I’m not a big fan of veal Milanese but it’s pop food too, with the New York style chopped tomato salad on top, and it’s just $21 among entrees $21 to $29. Bloch chides himself for not requesting the fish of the day – black bass – “not too cooked,” because in fact, it was. It comes with a few slices of eggplant on a bare plate as if the chef has forgotten to tell his team how to gussy it up.

  I complain there’s not enough light on our table, as there is on the bright red banquette tables that rim the room. It seems Sgourdos hires his own work crew and they can’t be everywhere at once. Trattoria Bianca – as handsome as it is with its ivory and white sheen, its smart design detail and its collection of real and reproduction Art Deco advertising posters – might be considered still a work in progress. Bloch makes sure I notice the white oak veneer of the tabletops, tempered with a pale grey stain.

  The New Yorker Hotel, with its tiered Art Deco setbacks, has had its own renaissance too. Announced in 1928, it opened two years later with 43 stories and 2,500 rooms at a cost of $22.5 million. Joan Crawford and Fidel Castro stayed there. Benny Goodman performed. In the early 1950s its popularity declined. In 1967 the big red sign on top went dark. Reverend Moon’s Unification church bought it in 1976. In 1994 the hotel reopened. In 2005 the sign was rebuilt with 20-foot letters in LED lights. Now it’s run by Wyndam, and with the city’s booming tourism, the hotel is looking good.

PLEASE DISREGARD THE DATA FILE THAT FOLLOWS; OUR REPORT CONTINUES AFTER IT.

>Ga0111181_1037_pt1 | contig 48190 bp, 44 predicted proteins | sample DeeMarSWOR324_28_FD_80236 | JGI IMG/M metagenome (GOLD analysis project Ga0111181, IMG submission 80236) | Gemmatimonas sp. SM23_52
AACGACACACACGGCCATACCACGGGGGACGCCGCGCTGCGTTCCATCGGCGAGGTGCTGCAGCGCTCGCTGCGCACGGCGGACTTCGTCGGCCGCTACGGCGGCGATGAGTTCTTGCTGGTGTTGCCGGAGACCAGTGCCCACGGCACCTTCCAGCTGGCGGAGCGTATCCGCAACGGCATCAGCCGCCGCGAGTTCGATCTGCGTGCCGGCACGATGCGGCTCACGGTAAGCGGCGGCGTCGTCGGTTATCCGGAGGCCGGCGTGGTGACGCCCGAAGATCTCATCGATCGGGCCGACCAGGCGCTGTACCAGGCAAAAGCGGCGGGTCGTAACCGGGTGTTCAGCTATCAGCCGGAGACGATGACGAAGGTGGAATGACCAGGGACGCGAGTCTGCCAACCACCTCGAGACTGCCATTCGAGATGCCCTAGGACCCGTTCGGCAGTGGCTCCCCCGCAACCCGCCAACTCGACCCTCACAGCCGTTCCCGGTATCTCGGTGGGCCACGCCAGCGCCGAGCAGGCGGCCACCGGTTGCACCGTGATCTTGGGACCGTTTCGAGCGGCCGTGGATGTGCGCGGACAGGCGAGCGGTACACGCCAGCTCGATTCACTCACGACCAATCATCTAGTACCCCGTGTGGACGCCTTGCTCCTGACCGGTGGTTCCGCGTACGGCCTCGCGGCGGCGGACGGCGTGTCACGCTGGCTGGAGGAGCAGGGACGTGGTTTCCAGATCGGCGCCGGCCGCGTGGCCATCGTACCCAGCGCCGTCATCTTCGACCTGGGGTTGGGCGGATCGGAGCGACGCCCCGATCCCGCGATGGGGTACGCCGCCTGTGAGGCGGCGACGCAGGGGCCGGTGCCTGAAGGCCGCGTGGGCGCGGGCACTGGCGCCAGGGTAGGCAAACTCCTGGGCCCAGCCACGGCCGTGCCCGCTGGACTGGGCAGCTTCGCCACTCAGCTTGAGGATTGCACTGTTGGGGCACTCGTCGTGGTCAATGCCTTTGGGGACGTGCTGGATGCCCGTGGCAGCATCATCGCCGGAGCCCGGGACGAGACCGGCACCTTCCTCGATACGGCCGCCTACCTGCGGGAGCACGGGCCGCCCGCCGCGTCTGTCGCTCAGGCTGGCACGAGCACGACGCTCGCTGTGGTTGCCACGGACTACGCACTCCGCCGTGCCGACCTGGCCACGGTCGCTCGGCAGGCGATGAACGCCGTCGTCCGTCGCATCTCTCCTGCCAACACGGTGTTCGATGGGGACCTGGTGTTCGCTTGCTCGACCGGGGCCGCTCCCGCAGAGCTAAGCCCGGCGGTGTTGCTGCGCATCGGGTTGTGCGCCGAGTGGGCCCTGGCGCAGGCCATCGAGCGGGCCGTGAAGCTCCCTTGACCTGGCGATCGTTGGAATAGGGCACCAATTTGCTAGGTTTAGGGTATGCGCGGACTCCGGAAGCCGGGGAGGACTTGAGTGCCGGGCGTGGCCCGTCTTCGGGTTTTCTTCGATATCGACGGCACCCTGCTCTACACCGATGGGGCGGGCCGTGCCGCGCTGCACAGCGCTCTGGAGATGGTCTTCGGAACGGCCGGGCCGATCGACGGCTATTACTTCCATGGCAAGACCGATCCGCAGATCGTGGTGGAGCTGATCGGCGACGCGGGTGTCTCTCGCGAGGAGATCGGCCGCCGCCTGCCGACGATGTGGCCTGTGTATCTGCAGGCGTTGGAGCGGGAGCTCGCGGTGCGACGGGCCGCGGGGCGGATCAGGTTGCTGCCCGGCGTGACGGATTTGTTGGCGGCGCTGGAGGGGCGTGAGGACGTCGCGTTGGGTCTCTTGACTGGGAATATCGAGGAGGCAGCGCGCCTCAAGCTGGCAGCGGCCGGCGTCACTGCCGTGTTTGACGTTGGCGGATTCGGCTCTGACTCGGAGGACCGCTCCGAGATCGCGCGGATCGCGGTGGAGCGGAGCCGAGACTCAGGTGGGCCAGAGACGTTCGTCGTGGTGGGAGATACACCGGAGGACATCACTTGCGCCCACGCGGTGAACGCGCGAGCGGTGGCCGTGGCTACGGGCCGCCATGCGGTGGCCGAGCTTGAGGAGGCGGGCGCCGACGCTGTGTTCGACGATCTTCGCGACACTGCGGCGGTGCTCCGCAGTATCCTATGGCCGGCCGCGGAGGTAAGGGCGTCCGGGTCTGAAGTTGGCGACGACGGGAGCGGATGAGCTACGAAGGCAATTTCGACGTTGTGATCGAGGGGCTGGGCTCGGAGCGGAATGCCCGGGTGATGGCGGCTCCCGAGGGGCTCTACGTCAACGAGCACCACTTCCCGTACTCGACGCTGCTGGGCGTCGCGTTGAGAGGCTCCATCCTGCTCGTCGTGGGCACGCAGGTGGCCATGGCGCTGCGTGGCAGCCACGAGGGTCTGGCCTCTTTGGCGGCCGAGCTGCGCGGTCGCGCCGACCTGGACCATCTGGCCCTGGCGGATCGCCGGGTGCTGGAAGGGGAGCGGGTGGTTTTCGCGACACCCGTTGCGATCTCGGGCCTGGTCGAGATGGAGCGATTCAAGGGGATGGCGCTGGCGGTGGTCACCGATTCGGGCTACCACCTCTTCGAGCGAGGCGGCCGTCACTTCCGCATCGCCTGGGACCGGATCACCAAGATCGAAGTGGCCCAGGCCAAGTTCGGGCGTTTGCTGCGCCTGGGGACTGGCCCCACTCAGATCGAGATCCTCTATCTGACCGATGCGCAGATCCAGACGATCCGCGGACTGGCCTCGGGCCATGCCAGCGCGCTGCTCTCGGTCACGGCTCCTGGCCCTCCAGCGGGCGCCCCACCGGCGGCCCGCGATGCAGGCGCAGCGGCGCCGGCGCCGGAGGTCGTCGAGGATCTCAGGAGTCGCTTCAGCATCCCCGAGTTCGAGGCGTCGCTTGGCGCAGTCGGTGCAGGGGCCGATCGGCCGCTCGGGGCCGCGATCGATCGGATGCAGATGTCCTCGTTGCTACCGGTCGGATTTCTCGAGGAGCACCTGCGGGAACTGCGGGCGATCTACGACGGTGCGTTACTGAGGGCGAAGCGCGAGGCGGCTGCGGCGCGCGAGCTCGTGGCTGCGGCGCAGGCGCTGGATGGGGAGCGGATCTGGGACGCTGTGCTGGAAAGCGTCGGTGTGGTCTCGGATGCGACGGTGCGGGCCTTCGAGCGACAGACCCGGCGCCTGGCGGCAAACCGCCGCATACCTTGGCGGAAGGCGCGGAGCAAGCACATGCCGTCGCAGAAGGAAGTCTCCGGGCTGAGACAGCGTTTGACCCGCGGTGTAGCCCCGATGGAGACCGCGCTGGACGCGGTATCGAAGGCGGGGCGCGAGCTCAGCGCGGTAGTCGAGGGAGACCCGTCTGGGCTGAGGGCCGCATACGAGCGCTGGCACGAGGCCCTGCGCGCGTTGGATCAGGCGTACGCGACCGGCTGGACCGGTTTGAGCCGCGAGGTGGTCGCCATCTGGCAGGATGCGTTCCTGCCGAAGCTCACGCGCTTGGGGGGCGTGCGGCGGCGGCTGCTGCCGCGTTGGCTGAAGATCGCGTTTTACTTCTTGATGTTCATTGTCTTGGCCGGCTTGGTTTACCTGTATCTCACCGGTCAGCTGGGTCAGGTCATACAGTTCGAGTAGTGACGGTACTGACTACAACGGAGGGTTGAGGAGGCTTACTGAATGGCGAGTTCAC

And yes, tabloid fans, our man Sgordos is the same diner king who was targeted for torture and murder by a disgruntled nephew in 2013. The state trooper the irate plotter tried to hire turned him in. With the culprit in jail, Sgourdos has recovered from the shock sufficiently to pump up his aspritions.